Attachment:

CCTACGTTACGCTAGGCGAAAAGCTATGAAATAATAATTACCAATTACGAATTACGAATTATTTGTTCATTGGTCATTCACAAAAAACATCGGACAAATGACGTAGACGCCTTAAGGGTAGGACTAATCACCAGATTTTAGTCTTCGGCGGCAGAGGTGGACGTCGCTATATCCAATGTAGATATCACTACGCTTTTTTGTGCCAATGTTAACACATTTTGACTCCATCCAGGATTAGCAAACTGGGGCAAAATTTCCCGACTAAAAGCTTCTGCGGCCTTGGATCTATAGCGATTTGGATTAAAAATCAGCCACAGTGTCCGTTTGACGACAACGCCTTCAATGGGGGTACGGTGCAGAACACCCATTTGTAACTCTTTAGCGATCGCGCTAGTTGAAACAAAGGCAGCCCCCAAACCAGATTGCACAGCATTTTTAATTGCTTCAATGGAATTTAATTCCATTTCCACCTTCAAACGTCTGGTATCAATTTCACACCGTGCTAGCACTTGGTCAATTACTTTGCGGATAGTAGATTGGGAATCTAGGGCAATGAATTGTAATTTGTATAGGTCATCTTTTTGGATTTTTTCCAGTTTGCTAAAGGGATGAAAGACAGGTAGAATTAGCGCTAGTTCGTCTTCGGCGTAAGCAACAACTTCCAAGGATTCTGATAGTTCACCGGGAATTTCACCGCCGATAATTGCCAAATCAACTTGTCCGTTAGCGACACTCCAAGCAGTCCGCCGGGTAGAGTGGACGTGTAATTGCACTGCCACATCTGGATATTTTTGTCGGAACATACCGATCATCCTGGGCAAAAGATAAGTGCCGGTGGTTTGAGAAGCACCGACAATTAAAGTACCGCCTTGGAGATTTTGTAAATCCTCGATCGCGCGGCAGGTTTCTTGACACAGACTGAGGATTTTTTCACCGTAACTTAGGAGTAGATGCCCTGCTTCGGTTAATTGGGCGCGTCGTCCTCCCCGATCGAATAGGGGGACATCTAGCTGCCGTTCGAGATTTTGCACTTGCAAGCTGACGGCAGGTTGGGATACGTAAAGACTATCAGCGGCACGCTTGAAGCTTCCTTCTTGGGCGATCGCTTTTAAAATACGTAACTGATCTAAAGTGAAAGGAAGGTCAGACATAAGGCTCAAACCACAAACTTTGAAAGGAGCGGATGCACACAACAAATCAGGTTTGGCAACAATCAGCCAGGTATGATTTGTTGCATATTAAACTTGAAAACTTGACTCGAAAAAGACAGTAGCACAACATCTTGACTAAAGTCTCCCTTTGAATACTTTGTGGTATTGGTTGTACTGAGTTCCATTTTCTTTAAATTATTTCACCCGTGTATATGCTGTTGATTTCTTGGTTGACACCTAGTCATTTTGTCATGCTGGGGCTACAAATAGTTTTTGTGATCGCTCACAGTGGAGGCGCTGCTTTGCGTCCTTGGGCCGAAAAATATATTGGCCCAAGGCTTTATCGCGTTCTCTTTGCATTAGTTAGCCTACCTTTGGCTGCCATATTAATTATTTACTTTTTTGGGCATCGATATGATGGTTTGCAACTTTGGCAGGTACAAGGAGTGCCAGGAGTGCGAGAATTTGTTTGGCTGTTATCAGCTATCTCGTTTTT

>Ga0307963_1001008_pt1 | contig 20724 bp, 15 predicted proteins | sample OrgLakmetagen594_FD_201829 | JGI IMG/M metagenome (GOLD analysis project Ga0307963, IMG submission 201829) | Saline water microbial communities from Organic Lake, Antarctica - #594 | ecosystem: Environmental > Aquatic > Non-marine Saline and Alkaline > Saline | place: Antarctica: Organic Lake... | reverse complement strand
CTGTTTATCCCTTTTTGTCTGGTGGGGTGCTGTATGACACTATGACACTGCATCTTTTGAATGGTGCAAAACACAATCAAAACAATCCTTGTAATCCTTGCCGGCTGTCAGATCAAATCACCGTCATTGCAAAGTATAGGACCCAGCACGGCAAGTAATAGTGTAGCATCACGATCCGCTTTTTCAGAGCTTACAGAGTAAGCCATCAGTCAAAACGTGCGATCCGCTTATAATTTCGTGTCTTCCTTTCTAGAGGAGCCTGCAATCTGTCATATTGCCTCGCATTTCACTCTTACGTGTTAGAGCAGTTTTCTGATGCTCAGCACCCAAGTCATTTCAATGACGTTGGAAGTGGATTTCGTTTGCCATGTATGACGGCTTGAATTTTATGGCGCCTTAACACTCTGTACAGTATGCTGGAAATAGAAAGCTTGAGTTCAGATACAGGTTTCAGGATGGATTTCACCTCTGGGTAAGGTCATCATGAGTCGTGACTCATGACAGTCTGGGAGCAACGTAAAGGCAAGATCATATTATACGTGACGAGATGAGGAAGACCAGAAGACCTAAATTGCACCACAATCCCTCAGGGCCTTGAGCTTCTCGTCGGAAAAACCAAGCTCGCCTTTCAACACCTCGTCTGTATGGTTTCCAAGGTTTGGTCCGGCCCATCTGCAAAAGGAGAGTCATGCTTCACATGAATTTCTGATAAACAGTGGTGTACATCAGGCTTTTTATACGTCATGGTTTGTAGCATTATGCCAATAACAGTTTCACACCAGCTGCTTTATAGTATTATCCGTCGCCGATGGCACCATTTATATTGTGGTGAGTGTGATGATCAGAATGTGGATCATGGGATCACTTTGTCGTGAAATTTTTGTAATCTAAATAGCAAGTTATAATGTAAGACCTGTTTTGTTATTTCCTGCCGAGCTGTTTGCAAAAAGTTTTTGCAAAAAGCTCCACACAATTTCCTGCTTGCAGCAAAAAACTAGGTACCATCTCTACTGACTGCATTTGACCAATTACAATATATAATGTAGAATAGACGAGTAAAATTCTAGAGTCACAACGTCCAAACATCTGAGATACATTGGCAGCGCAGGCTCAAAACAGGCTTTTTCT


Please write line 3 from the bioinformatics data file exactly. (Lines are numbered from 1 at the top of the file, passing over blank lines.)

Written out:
CTGTTTATCCCTTTTTGTCTGGTGGGGTGCTGTATGACACTATGACACTGCATCTTTTGAATGGTGCAAAACACAATCAAAACAATCCTTGTAATCCTTGCCGGCTGTCAGATCAAATCACCGTCATTGCAAAGTATAGGACCCAGCACGGCAAGTAATAGTGTAGCATCACGATCCGCTTTTTCAGAGCTTACAGAGTAAGCCATCAGTCAAAACGTGCGATCCGCTTATAATTTCGTGTCTTCCTTTCTAGAGGAGCCTGCAATCTGTCATATTGCCTCGCATTTCACTCTTACGTGTTAGAGCAGTTTTCTGATGCTCAGCACCCAAGTCATTTCAATGACGTTGGAAGTGGATTTCGTTTGCCATGTATGACGGCTTGAATTTTATGGCGCCTTAACACTCTGTACAGTATGCTGGAAATAGAAAGCTTGAGTTCAGATACAGGTTTCAGGATGGATTTCACCTCTGGGTAAGGTCATCATGAGTCGTGACTCATGACAGTCTGGGAGCAACGTAAAGGCAAGATCATATTATACGTGACGAGATGAGGAAGACCAGAAGACCTAAATTGCACCACAATCCCTCAGGGCCTTGAGCTTCTCGTCGGAAAAACCAAGCTCGCCTTTCAACACCTCGTCTGTATGGTTTCCAAGGTTTGGTCCGGCCCATCTGCAAAAGGAGAGTCATGCTTCACATGAATTTCTGATAAACAGTGGTGTACATCAGGCTTTTTATACGTCATGGTTTGTAGCATTATGCCAATAACAGTTTCACACCAGCTGCTTTATAGTATTATCCGTCGCCGATGGCACCATTTATATTGTGGTGAGTGTGATGATCAGAATGTGGATCATGGGATCACTTTGTCGTGAAATTTTTGTAATCTAAATAGCAAGTTATAATGTAAGACCTGTTTTGTTATTTCCTGCCGAGCTGTTTGCAAAAAGTTTTTGCAAAAAGCTCCACACAATTTCCTGCTTGCAGCAAAAAACTAGGTACCATCTCTACTGACTGCATTTGACCAATTACAATATATAATGTAGAATAGACGAGTAAAATTCTAGAGTCACAACGTCCAAACATCTGAGATACATTGGCAGCGCAGGCTCAAAACAGGCTTTTTCT